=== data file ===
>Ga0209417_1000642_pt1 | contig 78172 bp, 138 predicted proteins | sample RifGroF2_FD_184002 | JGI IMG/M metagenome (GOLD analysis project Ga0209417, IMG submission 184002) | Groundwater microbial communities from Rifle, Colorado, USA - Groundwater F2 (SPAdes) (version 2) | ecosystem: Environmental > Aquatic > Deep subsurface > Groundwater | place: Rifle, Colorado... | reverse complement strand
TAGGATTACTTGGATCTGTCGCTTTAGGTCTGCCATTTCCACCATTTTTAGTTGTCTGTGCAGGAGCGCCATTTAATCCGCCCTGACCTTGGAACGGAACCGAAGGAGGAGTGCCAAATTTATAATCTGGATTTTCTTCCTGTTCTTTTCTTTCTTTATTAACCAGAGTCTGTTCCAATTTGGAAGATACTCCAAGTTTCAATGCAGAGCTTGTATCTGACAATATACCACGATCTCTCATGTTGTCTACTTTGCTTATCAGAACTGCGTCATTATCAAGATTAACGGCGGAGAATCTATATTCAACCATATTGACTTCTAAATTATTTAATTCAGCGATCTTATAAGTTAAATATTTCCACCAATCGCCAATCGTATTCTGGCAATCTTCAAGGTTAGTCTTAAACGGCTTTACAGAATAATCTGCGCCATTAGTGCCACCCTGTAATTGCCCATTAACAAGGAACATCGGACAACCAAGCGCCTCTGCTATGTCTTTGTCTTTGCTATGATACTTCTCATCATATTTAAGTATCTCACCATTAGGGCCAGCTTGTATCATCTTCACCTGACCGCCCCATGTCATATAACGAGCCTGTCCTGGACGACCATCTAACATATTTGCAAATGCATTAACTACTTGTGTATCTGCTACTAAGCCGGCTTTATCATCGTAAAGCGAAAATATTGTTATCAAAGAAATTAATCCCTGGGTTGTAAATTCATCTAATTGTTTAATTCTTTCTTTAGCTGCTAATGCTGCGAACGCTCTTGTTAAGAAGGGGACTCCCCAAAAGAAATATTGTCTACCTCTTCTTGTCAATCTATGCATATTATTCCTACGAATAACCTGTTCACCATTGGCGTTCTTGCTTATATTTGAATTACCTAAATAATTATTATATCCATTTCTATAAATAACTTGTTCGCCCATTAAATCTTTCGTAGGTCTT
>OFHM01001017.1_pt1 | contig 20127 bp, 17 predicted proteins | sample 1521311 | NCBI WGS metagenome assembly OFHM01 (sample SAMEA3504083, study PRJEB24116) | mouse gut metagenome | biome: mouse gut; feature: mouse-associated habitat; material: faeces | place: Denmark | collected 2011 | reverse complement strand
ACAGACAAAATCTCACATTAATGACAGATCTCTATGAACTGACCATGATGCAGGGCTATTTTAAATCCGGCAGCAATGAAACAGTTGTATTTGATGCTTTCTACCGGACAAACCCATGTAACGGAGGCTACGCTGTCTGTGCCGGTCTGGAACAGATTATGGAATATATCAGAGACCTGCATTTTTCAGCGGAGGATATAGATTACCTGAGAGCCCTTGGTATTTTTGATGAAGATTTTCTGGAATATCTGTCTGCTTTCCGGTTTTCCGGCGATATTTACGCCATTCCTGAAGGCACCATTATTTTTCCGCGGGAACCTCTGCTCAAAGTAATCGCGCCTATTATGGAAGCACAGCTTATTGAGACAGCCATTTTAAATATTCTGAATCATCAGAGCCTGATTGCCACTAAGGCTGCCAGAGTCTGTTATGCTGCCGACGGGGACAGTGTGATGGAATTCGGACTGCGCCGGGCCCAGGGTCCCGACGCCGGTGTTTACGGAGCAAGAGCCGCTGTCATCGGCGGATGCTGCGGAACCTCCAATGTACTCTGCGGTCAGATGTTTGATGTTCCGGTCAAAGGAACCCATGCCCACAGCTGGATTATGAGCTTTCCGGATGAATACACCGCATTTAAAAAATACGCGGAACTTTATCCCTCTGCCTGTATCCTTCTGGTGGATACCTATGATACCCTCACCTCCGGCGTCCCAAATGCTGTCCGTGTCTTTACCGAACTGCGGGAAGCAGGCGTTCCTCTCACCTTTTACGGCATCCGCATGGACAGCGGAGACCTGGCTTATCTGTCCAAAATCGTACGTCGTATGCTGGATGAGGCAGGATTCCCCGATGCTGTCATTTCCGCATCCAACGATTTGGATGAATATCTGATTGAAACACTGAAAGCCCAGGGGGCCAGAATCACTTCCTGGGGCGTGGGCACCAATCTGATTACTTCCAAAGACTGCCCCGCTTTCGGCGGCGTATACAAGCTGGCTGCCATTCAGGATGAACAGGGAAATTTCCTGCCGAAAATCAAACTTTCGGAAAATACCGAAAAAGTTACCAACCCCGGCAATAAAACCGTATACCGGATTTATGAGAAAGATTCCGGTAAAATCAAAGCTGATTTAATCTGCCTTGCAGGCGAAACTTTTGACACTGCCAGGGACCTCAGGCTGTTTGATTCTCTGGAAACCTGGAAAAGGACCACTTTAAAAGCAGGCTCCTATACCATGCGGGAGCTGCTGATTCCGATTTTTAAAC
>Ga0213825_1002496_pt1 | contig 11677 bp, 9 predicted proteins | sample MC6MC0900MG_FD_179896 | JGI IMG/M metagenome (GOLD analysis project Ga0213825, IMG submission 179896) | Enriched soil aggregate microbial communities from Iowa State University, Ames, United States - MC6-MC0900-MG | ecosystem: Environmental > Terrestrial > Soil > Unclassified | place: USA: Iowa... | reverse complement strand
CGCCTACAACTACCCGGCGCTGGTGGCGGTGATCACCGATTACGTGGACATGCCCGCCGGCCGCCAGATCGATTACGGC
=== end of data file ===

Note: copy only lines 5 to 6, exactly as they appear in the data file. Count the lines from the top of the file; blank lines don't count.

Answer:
>Ga0213825_1002496_pt1 | contig 11677 bp, 9 predicted proteins | sample MC6MC0900MG_FD_179896 | JGI IMG/M metagenome (GOLD analysis project Ga0213825, IMG submission 179896) | Enriched soil aggregate microbial communities from Iowa State University, Ames, United States - MC6-MC0900-MG | ecosystem: Environmental > Terrestrial > Soil > Unclassified | place: USA: Iowa... | reverse complement strand
CGCCTACAACTACCCGGCGCTGGTGGCGGTGATCACCGATTACGTGGACATGCCCGCCGGCCGCCAGATCGATTACGGC